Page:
But slowly, hour by hour, I will stand by this choice. I will watch him sleep as the IV drips and nurses tap keyboards behind a rainbow-colored curtain. Together, we will gaze out the wall of windows, waiting for a helicopter to land on the roof across the street. We will make Play-doh pizzas and nibble cold French fries drowning in ketchup. Curled up on a too-stiff armchair, we will watch movies that paint orphans as cherubs who forget dead parents to fall in love with new families. No trauma histories or hospital beds. No screams in the night for Mommies and Daddies out of reach.  


   This is no fairy tale.  



   “I know you want them to go. I know you want that more than anything else right now, baby boy, but you are right. That is not the right choice. And we have to do the right thing. Even when it’s so hard.” 


   Hearing this final verdict, the hope still lingering inside my firstborn child evaporates. He closes his eyes and dives headfirst into cold wet anger, knowing this would be my answer. As he begged me to send away a child who a month ago was nothing more than a name, I calmly, quietly, whispered a call to love. 


But my goal is to raise children who are resolute in their ability to choose what is right, even when they don’t really want to.

   Behind each name is a wanting child. And to pretend that a child with a history that is inflicted upon them is worth less than the one crying in my arms makes no sense to me anymore. They are all worthy. Yes, it will be hard. It already is. But my goal is to raise children who are resolute in their ability to choose what is right, even when they don’t really want to.


   When we started down this road, we took all the safety precautions, setting up guard rails and bright orange cones to keep our family protected. We wanted to do the right thing as long as our path stayed smooth and straight, as long as it didn’t cost us too much. But there are ever so few perfectly nurtured babies abandoned in the woods these days, and so very many imperfect children sitting right in front of our faces, waiting for someone to do something.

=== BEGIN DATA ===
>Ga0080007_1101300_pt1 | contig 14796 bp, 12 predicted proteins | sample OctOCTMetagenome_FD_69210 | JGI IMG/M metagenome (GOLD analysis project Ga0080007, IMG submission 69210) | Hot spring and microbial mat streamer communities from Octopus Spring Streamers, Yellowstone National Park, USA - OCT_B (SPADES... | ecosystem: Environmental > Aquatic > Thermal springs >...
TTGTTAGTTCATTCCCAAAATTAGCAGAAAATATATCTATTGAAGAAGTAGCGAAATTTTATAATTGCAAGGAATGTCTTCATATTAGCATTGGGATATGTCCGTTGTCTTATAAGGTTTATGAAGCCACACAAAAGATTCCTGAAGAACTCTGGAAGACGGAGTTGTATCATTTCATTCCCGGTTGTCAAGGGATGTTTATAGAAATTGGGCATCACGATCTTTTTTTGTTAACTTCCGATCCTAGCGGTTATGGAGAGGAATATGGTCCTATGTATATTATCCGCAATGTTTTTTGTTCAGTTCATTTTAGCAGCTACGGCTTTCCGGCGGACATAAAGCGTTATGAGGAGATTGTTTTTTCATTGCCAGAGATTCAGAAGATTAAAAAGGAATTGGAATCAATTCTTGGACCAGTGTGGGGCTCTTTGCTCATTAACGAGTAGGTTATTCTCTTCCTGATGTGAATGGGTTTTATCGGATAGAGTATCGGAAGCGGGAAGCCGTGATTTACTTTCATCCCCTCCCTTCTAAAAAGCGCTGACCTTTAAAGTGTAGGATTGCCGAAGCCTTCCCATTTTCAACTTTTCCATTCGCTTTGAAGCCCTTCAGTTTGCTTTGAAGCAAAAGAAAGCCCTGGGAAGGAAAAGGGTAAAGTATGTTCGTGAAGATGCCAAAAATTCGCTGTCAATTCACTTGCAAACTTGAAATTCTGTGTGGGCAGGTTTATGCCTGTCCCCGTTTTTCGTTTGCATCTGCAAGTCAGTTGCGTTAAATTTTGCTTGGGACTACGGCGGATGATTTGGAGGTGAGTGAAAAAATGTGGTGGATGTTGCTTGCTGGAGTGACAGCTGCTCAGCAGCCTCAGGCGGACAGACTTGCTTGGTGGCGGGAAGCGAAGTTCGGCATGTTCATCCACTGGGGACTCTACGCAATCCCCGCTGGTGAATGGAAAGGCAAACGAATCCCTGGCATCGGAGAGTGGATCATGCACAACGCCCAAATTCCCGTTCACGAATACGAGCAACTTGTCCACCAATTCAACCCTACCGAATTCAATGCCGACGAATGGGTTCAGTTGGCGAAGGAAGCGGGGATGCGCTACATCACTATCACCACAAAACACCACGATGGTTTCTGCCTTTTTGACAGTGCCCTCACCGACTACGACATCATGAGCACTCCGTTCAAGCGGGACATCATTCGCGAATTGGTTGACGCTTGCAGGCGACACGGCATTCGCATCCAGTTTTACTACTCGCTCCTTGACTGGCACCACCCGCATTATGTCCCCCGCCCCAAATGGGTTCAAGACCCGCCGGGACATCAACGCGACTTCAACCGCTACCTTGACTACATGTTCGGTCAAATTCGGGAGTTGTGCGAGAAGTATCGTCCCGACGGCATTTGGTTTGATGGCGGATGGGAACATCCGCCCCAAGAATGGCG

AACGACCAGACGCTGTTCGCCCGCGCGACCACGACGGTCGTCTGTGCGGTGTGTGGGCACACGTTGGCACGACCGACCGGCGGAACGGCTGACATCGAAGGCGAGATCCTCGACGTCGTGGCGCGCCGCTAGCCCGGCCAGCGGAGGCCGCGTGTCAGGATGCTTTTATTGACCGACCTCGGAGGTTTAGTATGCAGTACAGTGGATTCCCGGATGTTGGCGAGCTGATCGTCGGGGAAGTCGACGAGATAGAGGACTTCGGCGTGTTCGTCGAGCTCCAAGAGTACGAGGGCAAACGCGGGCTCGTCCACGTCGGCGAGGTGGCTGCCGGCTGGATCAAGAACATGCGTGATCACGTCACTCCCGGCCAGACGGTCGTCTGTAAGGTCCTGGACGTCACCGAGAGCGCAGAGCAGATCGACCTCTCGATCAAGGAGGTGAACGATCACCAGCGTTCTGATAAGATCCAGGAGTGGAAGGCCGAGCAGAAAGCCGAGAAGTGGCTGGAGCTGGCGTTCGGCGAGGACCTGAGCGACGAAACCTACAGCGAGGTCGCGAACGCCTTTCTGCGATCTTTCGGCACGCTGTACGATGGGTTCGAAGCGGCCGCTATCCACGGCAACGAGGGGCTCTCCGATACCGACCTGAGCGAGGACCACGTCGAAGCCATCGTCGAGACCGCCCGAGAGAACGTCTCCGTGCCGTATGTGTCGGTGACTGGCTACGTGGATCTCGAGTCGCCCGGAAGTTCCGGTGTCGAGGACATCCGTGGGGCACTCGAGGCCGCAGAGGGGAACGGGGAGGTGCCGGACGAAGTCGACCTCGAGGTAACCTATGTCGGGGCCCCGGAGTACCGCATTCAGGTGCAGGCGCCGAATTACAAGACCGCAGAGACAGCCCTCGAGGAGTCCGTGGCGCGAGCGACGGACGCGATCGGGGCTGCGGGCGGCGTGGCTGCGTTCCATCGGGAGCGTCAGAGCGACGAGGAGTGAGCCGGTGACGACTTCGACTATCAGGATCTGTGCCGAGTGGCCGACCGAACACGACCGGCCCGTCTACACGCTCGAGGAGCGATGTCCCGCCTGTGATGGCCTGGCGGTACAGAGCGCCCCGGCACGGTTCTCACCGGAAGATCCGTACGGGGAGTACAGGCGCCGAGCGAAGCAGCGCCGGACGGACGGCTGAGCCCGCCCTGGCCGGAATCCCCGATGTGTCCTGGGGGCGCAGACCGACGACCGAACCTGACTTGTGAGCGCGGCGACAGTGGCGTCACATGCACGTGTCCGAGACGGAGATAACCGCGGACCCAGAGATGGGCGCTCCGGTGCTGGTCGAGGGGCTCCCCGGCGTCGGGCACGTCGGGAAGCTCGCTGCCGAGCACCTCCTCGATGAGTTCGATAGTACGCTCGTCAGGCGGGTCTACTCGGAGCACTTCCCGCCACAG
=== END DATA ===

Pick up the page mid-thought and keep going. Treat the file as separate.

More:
We will do something. We will jump the guard rail and break those promises of “staying safe” in the hopes of providing actual safety for children who desperately need it. I want my kids to know that the right thing, more often than not, requires sacrifice. I want them to see us intentionally, knowingly stepping into the hard things because they are also the right things. How can I teach my children these lessons if I am not brave enough to live them? 


   My son’s tears will dry. And should they spill over again, which they are certain to do, my husband and I will dry them once more. We will show him this can be done not just for him, but for any child who enters our home because love is not finite. Over and over, we will walk straight into the hurt and the hard, letting the tears fall, growing our resolve each time that we choose to do good even when it doesn’t feel good.     


By: Ashley Wirgau, Michigan Fosters


3 thoughts on “The Wirgaus

  1. Tricia Leitch says:

    Amazing honesty, Ashley, as you describe your growth on this foster care providing journey. Over time your children will learn so many lessons on compassion, caring, watching out for the less fortunate. As you say, doing the right thing often is harder than the wrong thing and takes courage, sacrifice, and conviction…all of which build integrity and mitigate against the “me first” mentality.
    Thank you for stepping into the breach for children who inherit difficulties outside their control.

  2. Having done foster care many years ago. I have to applaud you. You have a much better grasp on the ends and outs. Thank you for all you do for these gifts from God. Your article is beautiful and so spot on, a life of a child.

  3. Susan Thorpe says:

    Ashley your article in the August 5, 2022 Grand Haven Tribune was spot on. I can speak to being a foster because I was raised in that system. By the grace of God my last placement was a turning point that led me to be the good human I feel I am today. But the ghosts of my former life, and bio mother never left me even after years of therapy. I have since forgiven her and others involved in my childhood trauma. But truly, without a loving, Christian foster home I would not have survived. Keep doing your loving work with children who need you.